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Scientists Develop Non-Eroding Surface Using Scorpion for Study

For those who have watched concrete or painted surfaces erode over the course of time from exposure to sand and weather, a new material may be ready for developmental testing – based on the desert scorpion, who has lived its entire life in the blowing sands of the desert and moves on from year to year, no worse for wear.

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Green Cement: Near Reality Or Just A Dream?

Cement is everywhere. The foundations of our buildings, the driveways that lead beyond suburban garage doors, the walls of our schools, and the mortar joints between every brick we lay contain a binding substance we call Portland cement. Cement is the binding agent used to hold together the tough aggregate (rocky gravel) in the concrete we can use for just about everything in modern construction. It seems harmless enough. We don’t have to cut down trees to build with it.…

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Pervious Pavement – Rescuing a Reservoir Near You

For some reason, watersheds seem to be popular places to put down pavement. Housing developments, grocery stores, and shopping malls require places to drive and places to park, which means those places end up getting paved. Where water used to infiltrate into the soil, trickle down through natural water-filtering aquifers and rejoin the reservoirs that serve our thirsty civilization, now rain falls on oily pavement. Paved areas prevent water from sinking into the soil beneath them and create deluges of polluted runoff that strip away topsoil, contaminate waterways, and eventually disrupt ecosystems for miles around all paved human developments.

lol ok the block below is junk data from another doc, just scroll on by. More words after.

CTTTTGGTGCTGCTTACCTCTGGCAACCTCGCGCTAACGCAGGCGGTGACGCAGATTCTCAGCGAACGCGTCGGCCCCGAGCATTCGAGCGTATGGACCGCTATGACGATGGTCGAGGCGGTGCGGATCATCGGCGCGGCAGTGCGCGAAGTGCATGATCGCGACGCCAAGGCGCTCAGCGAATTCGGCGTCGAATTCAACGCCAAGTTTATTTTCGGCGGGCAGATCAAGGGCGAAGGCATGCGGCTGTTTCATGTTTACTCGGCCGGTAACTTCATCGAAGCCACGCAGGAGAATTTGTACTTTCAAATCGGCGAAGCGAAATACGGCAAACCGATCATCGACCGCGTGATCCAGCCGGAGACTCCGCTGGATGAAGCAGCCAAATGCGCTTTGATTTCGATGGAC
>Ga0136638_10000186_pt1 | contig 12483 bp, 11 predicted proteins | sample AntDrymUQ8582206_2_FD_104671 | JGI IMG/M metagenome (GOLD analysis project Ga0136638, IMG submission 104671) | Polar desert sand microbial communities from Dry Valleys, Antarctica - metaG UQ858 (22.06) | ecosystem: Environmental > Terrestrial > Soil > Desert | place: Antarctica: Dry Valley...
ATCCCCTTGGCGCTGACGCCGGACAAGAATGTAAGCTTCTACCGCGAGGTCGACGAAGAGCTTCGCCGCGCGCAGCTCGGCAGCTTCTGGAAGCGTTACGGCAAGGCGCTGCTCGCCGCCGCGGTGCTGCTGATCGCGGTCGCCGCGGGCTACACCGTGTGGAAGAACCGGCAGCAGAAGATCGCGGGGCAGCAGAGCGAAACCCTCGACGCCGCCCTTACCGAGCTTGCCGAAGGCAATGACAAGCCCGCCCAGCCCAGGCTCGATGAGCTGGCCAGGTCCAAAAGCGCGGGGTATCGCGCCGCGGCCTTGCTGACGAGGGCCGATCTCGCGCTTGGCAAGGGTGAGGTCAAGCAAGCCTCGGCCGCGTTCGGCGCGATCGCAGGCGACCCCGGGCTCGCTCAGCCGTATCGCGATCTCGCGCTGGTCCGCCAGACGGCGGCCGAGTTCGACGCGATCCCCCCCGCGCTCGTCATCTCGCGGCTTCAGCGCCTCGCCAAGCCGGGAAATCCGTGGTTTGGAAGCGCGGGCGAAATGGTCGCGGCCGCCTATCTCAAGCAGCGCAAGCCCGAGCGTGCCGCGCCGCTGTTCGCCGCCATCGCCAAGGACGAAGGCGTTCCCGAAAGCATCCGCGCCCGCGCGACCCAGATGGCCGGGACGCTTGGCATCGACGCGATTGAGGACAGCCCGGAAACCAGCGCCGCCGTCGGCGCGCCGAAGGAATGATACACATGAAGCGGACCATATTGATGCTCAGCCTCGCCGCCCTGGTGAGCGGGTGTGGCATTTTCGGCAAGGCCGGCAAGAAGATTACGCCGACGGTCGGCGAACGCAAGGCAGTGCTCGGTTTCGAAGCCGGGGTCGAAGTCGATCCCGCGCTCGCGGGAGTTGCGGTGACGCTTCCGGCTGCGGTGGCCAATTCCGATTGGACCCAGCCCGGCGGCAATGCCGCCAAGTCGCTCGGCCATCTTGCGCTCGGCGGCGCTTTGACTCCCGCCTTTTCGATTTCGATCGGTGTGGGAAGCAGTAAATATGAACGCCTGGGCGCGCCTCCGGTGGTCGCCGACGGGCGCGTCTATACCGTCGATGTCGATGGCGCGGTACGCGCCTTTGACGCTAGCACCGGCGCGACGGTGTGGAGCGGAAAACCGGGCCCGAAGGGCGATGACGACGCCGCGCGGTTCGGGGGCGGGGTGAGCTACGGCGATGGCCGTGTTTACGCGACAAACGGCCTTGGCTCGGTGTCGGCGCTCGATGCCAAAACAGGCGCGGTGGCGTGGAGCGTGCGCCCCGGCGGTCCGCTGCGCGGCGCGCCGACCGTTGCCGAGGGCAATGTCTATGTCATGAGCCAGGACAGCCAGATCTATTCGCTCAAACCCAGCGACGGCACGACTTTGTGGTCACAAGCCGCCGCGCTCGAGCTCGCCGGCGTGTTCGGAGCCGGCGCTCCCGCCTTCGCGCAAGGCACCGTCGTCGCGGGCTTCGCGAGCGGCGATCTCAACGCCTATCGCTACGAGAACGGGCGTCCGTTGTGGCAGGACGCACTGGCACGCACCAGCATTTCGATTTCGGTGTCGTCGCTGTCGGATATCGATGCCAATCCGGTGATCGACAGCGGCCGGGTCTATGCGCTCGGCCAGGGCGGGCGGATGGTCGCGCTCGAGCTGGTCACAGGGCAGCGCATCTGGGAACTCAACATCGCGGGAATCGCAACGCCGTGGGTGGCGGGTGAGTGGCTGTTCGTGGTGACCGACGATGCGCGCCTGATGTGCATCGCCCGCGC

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Are Extruded Houses Green?

For several years, Professor Behrokh Khoshnevis at the University of Southern California has been working on systems for rapidly creating buildings with system that is essentially a very large 3-dimensional printer. Called Contour Crafting, the equipment is able to rapidly build up walls. Already, test runs have been able to produce six-foot high concrete walls. One goal of the team developing this technology is to be able to build a house in a day, a goal that they hope to…

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Weighing the Value of Concrete Housing

A South African company called Moladi is promoting their system for quickly building homes. Using their system, the exterior walls for a single-family dwelling can be built in a matter of just a day or two, and it can be done using unskilled labor. But, while their goals are admirable, it’s a question whether or not this is a really green method of building. The system uses lightweight formwork panels, much like those used for poured concrete walls. Once erected,…

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Design Competition for Greener Concrete

The Association of Collegiate Schools of Architecture (ACSA) and the Portland Cement Association (PCA) have announced their “Concrete Thinking for a Sustainable World” student design competition. This is the third year for the competition. The concrete industry is looking for opportunities to boost the perception of concrete as a green material, since the mining, processing and transportation of concrete is responsible for 8% of all carbon dioxide produced by human activity.